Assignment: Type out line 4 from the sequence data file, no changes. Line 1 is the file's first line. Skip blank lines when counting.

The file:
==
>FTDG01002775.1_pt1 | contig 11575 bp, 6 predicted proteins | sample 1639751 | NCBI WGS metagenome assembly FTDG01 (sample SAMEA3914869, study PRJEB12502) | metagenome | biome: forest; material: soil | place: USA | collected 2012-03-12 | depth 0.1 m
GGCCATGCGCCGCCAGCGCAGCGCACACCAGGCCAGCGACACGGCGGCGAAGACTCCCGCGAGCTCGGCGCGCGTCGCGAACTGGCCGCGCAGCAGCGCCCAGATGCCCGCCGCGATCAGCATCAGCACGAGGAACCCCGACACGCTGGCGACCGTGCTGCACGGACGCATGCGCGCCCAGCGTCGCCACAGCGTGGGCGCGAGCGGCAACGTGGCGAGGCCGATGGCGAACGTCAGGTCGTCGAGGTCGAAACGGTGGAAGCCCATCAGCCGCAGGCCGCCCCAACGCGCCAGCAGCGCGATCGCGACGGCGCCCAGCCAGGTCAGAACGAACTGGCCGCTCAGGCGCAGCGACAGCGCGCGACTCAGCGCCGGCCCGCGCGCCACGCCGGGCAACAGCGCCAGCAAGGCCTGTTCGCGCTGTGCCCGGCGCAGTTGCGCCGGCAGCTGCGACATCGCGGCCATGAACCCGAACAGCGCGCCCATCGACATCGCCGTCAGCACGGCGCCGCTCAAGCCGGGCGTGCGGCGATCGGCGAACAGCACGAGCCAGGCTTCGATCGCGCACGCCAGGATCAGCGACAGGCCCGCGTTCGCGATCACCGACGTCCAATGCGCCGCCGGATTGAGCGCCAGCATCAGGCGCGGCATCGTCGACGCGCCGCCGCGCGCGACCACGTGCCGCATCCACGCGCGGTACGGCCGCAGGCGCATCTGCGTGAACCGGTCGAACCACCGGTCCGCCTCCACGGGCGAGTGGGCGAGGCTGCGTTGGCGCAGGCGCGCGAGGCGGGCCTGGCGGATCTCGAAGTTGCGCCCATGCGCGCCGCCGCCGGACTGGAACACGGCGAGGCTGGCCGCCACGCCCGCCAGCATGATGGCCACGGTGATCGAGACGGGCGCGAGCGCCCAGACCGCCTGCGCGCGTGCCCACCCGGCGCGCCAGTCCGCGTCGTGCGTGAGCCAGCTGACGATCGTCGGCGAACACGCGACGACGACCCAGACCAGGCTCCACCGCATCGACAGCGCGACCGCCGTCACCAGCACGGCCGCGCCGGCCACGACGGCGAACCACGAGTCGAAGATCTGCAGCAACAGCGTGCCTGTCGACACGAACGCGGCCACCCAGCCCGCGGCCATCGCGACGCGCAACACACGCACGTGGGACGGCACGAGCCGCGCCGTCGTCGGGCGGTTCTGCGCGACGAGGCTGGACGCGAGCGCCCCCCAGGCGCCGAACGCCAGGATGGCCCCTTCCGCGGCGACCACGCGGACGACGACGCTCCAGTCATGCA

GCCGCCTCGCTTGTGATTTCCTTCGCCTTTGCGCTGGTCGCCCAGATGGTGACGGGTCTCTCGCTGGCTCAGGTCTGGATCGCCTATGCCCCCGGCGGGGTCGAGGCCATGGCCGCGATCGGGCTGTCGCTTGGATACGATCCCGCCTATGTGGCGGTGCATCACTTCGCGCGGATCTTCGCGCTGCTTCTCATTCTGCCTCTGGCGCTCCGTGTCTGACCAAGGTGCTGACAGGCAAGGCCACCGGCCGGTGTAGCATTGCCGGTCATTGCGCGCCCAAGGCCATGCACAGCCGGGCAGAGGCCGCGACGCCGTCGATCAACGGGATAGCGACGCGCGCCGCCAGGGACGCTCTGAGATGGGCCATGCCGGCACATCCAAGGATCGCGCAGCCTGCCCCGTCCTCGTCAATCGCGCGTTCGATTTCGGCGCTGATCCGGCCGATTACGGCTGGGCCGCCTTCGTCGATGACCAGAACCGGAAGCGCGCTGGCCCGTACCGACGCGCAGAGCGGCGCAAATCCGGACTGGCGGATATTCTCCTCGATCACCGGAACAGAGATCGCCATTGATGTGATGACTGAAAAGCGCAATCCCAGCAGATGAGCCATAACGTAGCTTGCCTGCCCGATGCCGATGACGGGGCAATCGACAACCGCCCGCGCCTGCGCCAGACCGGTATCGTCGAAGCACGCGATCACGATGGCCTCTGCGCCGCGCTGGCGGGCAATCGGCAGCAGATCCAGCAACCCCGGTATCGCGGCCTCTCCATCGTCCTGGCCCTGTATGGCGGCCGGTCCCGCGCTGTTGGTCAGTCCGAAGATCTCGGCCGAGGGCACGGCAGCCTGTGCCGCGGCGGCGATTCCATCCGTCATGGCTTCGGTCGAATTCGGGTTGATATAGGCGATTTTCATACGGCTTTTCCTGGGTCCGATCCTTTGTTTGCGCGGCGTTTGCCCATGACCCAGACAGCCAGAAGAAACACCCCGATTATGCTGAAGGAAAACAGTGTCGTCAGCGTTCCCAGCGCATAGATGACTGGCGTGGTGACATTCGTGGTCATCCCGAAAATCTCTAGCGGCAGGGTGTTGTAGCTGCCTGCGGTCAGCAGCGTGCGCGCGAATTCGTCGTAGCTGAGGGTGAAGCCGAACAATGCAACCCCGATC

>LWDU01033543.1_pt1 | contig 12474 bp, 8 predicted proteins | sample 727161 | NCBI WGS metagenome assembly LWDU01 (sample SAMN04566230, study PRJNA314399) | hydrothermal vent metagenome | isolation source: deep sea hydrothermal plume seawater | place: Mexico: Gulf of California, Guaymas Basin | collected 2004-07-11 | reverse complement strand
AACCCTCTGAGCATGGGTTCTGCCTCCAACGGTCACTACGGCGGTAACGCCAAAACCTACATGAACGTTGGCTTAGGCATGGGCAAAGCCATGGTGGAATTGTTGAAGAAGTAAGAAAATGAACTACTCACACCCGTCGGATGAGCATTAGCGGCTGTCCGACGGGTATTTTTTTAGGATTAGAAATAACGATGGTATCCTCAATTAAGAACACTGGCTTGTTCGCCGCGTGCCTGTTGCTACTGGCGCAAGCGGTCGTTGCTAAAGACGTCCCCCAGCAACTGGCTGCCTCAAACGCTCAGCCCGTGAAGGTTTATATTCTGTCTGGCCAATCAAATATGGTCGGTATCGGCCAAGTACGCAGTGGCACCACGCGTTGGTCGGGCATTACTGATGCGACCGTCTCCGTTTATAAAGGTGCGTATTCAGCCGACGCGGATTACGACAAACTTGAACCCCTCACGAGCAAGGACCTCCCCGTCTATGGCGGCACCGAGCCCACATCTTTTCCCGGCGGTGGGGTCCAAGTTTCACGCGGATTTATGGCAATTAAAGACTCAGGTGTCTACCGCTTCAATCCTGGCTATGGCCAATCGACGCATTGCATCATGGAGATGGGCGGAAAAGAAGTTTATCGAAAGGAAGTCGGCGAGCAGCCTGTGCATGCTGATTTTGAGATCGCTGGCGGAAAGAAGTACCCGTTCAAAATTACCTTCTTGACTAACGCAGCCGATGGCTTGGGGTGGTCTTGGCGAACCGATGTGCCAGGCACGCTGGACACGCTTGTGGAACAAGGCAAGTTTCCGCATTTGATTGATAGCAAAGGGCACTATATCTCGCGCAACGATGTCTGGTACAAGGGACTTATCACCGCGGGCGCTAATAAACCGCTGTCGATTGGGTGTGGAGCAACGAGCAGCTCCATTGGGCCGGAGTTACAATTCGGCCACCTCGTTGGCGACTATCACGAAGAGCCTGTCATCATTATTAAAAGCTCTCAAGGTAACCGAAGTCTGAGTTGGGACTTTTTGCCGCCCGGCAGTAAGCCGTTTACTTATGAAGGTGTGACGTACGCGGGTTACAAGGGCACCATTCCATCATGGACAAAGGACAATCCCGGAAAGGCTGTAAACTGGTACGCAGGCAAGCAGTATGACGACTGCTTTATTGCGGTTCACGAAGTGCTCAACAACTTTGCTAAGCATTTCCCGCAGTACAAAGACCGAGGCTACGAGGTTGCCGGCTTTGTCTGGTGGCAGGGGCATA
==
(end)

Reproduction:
>LWDU01033543.1_pt1 | contig 12474 bp, 8 predicted proteins | sample 727161 | NCBI WGS metagenome assembly LWDU01 (sample SAMN04566230, study PRJNA314399) | hydrothermal vent metagenome | isolation source: deep sea hydrothermal plume seawater | place: Mexico: Gulf of California, Guaymas Basin | collected 2004-07-11 | reverse complement strand